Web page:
Pluralities and Suspending Parliament

An article in The Telegraph claims that: “54 per cent of British adults think Parliament should be prorogued to prevent MPs stopping a no-deal Brexit.”

This article looks at the survey behind that claim.

Question Wording

ComRes conducted a survey of 2,011 GB adults via an internet panel, between 9th and 11th August 2019. This survey was sponsored by The Telegraph.

The article’s headline was:

The polling question is worded somewhat differently:

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Learning to read data tables is valuable. (Image: ComRes)

This question wording is more elaborate than a simpler statement about support for suspending or ‘proroguing’ Parliament.

This statement about delivering the policy of exiting the EU — and the lengths (“by any means”) that the Prime Minister “needs to deliver” that policy. “Suspending parliament if necessary” (that is, in extremis) is not the same thing as thinking that prorogation “should” be done.

Exclusion of Don’t Knows

In The Telegraph article, and in the poll’s press release, it is asserted that ‘more than half of the public’ or ‘a majority of British adults’ support this suspension.

The survey results showed 44% of the sample agreed with the statement, 37% disagreed and 19% did not know. 74% of 2016 Leave voters agreed with the statement, whilst 68% of Remain voters disagreed.

44% is a relative majority — a plurality — but is not “more than half of the public”. 54% is the agreed proportion once people selecting ‘Don’t Know’ are excluded.

Practice varies, but what needs to be explicitly clear to the reader is whether non-substantive responses are included or excluded. Claiming “a majority” support something when only a plurality does so is false.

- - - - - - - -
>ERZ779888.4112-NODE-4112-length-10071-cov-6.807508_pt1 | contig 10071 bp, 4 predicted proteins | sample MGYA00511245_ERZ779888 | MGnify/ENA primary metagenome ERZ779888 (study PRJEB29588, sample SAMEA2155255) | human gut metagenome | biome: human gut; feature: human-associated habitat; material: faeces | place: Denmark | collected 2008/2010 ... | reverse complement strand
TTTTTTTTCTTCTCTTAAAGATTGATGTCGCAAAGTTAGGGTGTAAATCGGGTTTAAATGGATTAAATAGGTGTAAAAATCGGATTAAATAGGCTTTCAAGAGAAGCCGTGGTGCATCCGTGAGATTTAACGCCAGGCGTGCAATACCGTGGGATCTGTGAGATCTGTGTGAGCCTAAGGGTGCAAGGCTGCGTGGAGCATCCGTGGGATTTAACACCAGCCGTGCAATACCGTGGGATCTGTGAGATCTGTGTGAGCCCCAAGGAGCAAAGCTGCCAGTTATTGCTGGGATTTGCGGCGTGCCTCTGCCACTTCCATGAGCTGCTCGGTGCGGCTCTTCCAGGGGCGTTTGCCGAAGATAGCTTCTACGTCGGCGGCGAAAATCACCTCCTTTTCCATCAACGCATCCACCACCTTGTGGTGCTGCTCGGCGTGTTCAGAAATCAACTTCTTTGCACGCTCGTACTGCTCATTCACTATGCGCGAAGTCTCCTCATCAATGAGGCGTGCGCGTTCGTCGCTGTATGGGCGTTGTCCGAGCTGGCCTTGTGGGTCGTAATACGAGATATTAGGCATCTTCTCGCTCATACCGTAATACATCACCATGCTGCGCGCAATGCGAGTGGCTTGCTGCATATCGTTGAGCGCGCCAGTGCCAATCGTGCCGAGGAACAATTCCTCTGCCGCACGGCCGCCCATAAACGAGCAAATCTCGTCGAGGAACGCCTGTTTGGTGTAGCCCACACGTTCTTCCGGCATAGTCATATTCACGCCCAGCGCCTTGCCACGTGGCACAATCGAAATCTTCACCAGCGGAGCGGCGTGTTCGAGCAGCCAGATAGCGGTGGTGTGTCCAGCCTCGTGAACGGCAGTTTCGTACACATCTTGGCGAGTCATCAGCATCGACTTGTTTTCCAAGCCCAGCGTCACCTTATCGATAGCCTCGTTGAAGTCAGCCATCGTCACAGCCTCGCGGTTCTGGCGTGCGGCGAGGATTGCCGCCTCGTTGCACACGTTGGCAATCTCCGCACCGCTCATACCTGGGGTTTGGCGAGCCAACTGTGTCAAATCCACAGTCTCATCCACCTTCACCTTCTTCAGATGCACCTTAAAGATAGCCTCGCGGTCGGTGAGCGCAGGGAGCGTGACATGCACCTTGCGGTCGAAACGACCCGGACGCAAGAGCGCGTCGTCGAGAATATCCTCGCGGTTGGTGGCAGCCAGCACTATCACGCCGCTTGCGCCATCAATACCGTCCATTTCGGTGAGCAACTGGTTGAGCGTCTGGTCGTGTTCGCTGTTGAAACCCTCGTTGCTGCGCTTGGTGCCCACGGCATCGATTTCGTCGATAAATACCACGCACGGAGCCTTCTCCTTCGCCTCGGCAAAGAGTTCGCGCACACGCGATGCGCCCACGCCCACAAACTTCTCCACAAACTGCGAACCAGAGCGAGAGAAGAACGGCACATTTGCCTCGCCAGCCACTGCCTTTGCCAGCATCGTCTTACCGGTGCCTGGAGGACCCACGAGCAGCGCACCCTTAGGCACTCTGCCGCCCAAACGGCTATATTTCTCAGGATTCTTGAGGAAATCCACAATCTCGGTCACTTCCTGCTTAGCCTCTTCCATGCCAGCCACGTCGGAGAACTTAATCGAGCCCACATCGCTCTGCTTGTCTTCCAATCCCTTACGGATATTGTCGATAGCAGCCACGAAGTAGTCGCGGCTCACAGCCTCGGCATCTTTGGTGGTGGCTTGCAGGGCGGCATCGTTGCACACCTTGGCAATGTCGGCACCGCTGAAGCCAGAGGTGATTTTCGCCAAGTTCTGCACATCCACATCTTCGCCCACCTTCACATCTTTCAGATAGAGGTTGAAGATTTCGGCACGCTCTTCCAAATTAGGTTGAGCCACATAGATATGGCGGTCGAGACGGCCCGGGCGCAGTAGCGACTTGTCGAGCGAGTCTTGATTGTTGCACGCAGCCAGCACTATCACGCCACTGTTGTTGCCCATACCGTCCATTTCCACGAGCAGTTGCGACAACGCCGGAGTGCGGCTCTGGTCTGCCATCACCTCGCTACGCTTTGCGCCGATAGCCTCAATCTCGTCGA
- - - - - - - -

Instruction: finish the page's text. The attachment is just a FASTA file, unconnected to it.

Acquiescence Bias

We also have to cautious when reading results of agree-disagree questions.

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Do you agree or disagree: we should avoid acquiescence bias? (Video: Pew Research Center)

There is a well-known problem in survey research called acquiescence bias. This is when respondents say ‘yes’ or ‘agree’ to questions, in order to be agreeable or to just get through the survey. This tendency can cause major problems in interpretation, particularly when majorities agree with conflicting statements.

Another agree-disagree statement question given in the survey was:

For this statement, 39% agreed, 37% disagreed and 25% said they did not know. This question indicates the public suffers from greater ambivalence that the question about delivering the EU exit “by any means” might imply, albeit one asking about a hypothetical scenario.

In conclusion

Order effects were also suggested, but the statement order was randomised by ComRes.

Reporting on polls, particularly on aspects of public opinion that are hard to measure, is challenging. Additionally, question design is a difficult art.

It would be helpful to the public if uncertainty and limitations were effectively conveyed.

This blog looks at the use of statistics in Britain and beyond. It is written by RSS Statistical Ambassador and Chartered Statistician @anthonybmasters.

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